The working artist has to wear many hats, one of which is the “Framers Hat.” The following framing tips show how I treat my paintings to ensure they look professionally done and will serve my clients and galleries well.
If you plan to sell paintings yourself through an online presence without the intermediary of a gallery or other representation, to keep costs down you should know some things about framing. If you do work with galleries, they will appreciate that your works arrive ready to hang with a professional look, both front and back.
Some tools that will come in handy are:
- A Tape Measure.
- Wire “Nippers.”
- Cordless Drill Driver
A typical 16×20 panel in a quality, wooden frame.
I use stainless steel hardware that will never rust. You don’t want your reputation tarnished by rusty parts a few years down the road. Usually I paint en plein air on hardboard panels as seen in the photo. Panels are portable, easy to mount and will not tear like a canvas could. It’s also easy to sign, date and add any other info to the back of the painting with a permanent “Sharpie” type marker.
Here’s a closer look at the information I put on my panels…
I like to add:
- The Title.
- My Signature(s).
- The Date and Place I Painted the Painting.
- A Copyright Symbol and Year.
- What I Used to Conserve the Painting.
In this case I used Dammar Varnish, so I’ve written that down in the lower right on the back of the panel. This will help future owners and conservators when it comes time to clean and re-seal the painting. They will know what solvents and cleaners are necessary to do their work and will appreciate that I’ve helped them out with this message.
You can see the screws I use are stainless steel, self tapping #6×3/8″. I prefer using these short screws because some frames have very thin face material and longer screws can actually penetrate through the front and ruin a costly frame. That’s not good! The 3/8 length is strong enough to hold most any painting up to about 18×24 inches. Beyond that, you may want to ensure your frames are more substantial and can take the longer screws without any issues. I don’t think the 3/8″ screws are adequate to hold larger, heavier frames. You can also see the “offset clip” I’ve used to hold the panel tightly in the frame opening. These clips come in different offset depths and it’s good to have an assortment because frames have differing rabbet depths and sometimes you may use a thicker panel or canvas so it’s good to be prepared.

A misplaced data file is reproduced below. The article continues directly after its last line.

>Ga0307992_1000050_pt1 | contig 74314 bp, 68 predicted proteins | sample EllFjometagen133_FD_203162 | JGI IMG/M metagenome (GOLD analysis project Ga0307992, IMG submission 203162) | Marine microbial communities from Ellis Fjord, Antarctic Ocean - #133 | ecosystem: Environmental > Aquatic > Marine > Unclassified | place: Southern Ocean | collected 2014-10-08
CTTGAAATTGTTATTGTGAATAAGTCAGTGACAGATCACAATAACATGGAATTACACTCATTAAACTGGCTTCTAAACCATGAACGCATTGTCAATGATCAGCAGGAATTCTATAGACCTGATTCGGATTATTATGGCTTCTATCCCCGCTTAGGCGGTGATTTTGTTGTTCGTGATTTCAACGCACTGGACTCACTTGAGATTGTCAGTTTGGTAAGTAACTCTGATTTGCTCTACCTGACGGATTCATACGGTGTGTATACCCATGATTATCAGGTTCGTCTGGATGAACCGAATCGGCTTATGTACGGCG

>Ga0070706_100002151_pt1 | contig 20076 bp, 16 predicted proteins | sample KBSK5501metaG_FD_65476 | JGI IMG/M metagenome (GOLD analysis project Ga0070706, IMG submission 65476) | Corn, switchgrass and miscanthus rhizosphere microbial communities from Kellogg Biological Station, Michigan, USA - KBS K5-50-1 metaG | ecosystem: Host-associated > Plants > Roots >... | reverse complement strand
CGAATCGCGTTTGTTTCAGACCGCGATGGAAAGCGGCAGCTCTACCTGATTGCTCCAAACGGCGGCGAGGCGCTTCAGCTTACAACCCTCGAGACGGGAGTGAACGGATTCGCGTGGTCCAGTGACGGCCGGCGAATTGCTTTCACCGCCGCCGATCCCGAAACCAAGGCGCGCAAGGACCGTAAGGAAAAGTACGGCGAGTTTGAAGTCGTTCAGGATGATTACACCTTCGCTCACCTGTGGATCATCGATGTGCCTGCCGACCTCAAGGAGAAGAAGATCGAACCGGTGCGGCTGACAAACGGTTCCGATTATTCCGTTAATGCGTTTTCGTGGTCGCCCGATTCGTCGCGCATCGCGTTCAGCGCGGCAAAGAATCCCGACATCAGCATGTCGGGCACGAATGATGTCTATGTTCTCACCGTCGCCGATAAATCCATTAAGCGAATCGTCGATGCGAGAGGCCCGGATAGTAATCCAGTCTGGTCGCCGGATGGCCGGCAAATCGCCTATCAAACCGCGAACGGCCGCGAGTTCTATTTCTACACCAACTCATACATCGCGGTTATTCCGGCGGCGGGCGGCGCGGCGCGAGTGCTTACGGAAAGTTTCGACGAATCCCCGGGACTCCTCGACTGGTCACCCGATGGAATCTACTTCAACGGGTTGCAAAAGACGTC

I like the single-eye, D-Ring style, stainless steel hangers. These too are strong enough to hold small to medium-sized paintings but if you frame larger works, it would be good to get the heavy-duty hangers with two screw holes, so you can be assured they will hold the extra weight.
You can see the tips of the self-tapping screws in this photo. No need to pre-drill pilot holes when using these–saves lots of time. Just put the screw on the magnetic tip of your drill driver and place it where you want, then pull the trigger…in it goes!
I think it’s best to use vinyl-coated framers wire for the hanging wire. It protects your fingers (and your clients) as well as makes the installation easier. If you’ve ever had your finger pricked or had a strand of framing wire go under your fingernail, you’ll know why I recommend this 🙂
I use a slip-knot loop to attach the wire to the D-Rings at both ends. Leave about 4 or 5 inches of extra wire at each end in addition to the length needed to span the width from the D-Rings at each side.
Tighten up the slip-knot, then wrap the extra wire around the main length about a 10 or 12 times…
then cinch it down tight and cut off the excess, leaving a nice presentation with no fly-away ends. The D-Rings should be placed as near to the edge of the frame as possible without showing. This ensures that the painting hangs close to the wall.
I also like to add a business card with my web URL on it glued to the back. I use simple white glue for this because it will hold up well and dries clear.
The finished wire should be good and taught without much slack. Here you can see that with the D-Rings about 6 inches from the top of the frame, the wire flexes up when hanging by less than two inches, leaving about 4 inches of room for the hanger to be hidden from the top of the painting. This also makes sure that the top of the frame does not drift away from the wall.
That’s it! It’s not too difficult to Do It Yourself and make sure your art will hang correctly and with a professional appearance. Your clients and galleries will appreciate your art all the much more when it’s framed and ready to hang with professional, quality materials and techniques.